“I think art is a universal language that crosses all barriers of language, religion, politics.”
“We’re living in a society where wealthy individuals have most of the resources and everybody else is trying to fight to survive and at the end of the day, I want to inspire people. I want to show people that you know what, that may be the reality, but there’s ways to enjoy whatever stage of life you’re in, there’s ways to contribute and we don’t have to continue to subscribe to that narrative. We can create our own communities, our own environments. It’s something I’ve done myself.”
“It’s kind of weird to be here” he muses, thinking about where photography has taken him the last 12 years. “I was working at a pizza place and barely able to pay my rent when I was 19 up to 25. I’ve been able to make this journey and transition myself to a place where I focused on the positive, I focused on the beauty around me and surrounding myself with likeminded people and I now live in this beautiful reality.” Attributing his focus on beauty for creating his “beautiful reality,” clarifies why he takes this same approach to advocacy within his art, through reflecting aspects of the world he wants to see more of.
Through this worldview, Rob plans to direct and shoot a film working with organisations on the frontlines of environmental change, showing their work in hopes of inspiring action. “I think art is a universal language that crosses all barriers of language, religion, politics. Art has this amazing ability to make you feel things and when you feel things, you take action and I think that’s the role that art plays in our society. It allows people to either cry, or laugh or get angry and have some sort of response to those emotions and I think that’s a beautiful thing and I think artists should feel responsible, they should care about our planet and our world. Every battle, whether it’s for queer rights, or black or trans rights, there’s people in our historic past that have paved the way for us to be where we’re at now.”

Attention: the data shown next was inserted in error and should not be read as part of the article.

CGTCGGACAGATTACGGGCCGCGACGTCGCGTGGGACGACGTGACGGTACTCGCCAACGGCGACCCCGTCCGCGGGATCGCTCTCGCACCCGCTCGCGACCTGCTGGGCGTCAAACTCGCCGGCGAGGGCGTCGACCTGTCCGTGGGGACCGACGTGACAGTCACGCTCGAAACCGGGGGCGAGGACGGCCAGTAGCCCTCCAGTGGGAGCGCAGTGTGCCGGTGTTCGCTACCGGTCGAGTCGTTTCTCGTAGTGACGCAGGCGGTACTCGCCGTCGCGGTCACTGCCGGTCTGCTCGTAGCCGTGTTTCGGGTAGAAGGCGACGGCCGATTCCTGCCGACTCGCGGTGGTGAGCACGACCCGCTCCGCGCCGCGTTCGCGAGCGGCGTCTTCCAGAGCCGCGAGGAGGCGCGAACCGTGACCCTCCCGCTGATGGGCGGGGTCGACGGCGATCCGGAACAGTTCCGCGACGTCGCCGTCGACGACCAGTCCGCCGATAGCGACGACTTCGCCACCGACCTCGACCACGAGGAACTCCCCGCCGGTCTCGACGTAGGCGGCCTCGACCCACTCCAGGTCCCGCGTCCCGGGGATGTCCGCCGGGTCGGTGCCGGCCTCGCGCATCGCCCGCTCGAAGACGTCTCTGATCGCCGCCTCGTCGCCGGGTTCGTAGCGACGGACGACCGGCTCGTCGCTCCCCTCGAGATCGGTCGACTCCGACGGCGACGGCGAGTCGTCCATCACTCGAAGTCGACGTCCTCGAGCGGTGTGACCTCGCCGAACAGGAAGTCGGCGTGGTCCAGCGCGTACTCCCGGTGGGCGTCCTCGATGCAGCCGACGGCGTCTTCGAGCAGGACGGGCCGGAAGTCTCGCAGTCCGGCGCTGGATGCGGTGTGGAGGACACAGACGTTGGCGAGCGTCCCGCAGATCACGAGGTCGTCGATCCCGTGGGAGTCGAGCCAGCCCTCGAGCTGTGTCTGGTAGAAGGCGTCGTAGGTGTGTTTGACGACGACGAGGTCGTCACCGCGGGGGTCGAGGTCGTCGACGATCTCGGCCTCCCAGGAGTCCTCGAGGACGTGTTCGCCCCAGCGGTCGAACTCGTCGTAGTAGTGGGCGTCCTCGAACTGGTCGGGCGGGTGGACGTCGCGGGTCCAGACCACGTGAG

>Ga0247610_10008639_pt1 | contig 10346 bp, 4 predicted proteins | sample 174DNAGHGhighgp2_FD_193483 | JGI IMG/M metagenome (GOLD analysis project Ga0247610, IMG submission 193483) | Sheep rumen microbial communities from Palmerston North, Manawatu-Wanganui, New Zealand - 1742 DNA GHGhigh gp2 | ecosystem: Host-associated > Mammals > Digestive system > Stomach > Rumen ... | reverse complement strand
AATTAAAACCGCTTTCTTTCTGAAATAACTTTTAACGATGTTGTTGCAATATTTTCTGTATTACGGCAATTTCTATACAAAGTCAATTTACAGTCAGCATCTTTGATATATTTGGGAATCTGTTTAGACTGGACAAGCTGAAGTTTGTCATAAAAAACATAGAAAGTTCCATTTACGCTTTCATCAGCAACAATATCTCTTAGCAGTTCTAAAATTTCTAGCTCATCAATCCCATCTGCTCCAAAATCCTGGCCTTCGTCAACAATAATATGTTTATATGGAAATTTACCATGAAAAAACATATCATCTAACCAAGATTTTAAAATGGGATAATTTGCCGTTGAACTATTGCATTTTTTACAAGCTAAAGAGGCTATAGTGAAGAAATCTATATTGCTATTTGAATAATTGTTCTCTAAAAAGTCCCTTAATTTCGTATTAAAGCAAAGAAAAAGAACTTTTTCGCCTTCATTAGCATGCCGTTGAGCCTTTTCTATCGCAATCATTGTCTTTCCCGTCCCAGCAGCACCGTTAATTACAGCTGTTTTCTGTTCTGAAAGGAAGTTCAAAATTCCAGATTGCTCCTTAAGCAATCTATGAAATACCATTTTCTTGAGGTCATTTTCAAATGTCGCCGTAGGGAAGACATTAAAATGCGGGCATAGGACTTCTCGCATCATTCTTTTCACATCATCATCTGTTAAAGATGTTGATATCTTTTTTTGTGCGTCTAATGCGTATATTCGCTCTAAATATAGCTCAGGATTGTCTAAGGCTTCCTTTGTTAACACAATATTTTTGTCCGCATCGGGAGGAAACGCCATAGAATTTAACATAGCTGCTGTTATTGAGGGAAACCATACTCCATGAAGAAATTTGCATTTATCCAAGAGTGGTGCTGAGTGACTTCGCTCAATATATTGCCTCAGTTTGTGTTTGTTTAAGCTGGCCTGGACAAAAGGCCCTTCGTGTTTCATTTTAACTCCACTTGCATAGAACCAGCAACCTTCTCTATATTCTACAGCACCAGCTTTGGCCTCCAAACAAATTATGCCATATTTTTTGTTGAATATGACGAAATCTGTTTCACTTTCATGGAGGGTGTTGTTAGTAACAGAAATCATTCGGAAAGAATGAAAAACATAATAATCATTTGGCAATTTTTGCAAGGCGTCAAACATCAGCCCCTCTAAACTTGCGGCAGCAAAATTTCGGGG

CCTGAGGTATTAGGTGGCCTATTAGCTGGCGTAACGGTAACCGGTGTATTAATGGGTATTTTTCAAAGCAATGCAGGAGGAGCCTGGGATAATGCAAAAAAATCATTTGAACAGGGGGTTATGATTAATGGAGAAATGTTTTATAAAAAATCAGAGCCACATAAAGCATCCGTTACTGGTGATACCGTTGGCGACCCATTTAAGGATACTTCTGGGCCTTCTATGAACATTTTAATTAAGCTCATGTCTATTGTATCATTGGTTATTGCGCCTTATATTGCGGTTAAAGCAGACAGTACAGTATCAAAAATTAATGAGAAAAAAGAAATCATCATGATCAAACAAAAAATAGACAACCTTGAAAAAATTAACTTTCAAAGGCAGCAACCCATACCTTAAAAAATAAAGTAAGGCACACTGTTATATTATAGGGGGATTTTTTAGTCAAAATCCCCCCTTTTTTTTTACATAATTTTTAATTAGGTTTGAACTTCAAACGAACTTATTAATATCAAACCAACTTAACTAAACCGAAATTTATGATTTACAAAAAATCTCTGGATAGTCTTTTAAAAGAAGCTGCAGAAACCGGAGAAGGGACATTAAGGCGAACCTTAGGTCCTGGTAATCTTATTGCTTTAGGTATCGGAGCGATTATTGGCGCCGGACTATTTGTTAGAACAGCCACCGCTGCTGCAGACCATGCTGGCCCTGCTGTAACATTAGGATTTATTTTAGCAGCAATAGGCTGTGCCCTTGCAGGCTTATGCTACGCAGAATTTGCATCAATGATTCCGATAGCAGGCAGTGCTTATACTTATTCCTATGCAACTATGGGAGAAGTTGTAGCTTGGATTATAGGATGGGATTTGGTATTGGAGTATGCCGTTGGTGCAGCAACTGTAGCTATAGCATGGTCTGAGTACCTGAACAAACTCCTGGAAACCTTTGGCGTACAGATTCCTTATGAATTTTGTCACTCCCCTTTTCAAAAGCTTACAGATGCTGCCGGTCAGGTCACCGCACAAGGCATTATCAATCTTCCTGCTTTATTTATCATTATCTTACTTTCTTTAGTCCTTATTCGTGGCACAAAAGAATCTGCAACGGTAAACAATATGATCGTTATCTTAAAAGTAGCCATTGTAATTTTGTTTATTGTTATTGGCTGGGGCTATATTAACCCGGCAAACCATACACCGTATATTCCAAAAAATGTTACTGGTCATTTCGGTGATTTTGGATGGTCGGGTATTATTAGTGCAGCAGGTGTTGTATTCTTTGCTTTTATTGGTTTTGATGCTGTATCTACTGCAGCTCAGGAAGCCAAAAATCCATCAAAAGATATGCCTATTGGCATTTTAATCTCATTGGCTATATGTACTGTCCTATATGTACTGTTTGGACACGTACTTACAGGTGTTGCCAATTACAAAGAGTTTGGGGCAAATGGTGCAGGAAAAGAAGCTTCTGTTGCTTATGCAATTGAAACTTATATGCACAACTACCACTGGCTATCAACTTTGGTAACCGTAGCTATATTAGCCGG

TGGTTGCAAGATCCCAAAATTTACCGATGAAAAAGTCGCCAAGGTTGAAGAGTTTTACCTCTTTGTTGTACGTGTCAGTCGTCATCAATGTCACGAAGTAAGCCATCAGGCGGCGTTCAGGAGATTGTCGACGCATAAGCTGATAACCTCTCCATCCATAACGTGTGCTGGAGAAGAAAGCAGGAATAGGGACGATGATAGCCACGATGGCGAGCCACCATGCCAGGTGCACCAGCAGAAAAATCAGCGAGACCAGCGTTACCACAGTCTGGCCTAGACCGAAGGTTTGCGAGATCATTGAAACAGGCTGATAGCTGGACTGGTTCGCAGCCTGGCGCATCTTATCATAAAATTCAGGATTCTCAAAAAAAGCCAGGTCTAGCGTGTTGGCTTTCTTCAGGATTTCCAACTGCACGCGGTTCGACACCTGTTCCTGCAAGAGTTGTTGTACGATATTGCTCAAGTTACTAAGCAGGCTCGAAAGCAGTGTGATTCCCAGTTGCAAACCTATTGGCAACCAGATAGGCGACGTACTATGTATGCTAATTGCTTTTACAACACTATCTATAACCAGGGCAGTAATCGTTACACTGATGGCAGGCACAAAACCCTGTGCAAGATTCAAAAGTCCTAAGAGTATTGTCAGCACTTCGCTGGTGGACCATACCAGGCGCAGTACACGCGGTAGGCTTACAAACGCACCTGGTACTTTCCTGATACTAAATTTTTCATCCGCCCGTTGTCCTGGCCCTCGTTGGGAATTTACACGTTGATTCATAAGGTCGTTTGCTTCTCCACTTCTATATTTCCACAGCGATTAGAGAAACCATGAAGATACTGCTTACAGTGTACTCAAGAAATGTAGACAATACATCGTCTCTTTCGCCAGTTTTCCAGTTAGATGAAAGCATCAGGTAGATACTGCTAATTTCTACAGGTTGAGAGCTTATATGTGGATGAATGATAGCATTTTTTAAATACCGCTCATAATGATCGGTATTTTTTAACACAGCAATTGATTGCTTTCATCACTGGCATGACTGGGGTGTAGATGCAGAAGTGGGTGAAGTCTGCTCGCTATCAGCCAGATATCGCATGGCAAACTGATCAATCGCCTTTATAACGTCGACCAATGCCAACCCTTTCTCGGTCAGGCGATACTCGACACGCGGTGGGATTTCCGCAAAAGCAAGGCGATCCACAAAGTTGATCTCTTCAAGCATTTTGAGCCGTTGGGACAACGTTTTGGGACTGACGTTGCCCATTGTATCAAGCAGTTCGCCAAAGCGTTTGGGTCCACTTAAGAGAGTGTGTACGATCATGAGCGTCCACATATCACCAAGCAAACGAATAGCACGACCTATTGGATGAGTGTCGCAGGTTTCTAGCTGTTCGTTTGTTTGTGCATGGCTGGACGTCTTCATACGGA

Aside from its ability to spark change, it’s the theme of beauty that Rob Woodcox always seems to return to. “Art is very powerful. It’s always been a very necessary tool in this world and at the end of the day it’s what makes life enjoyable. All the forms of expression; art, music, dance, photography, cinema, that’s what makes life fun, so what would life be without the artists?”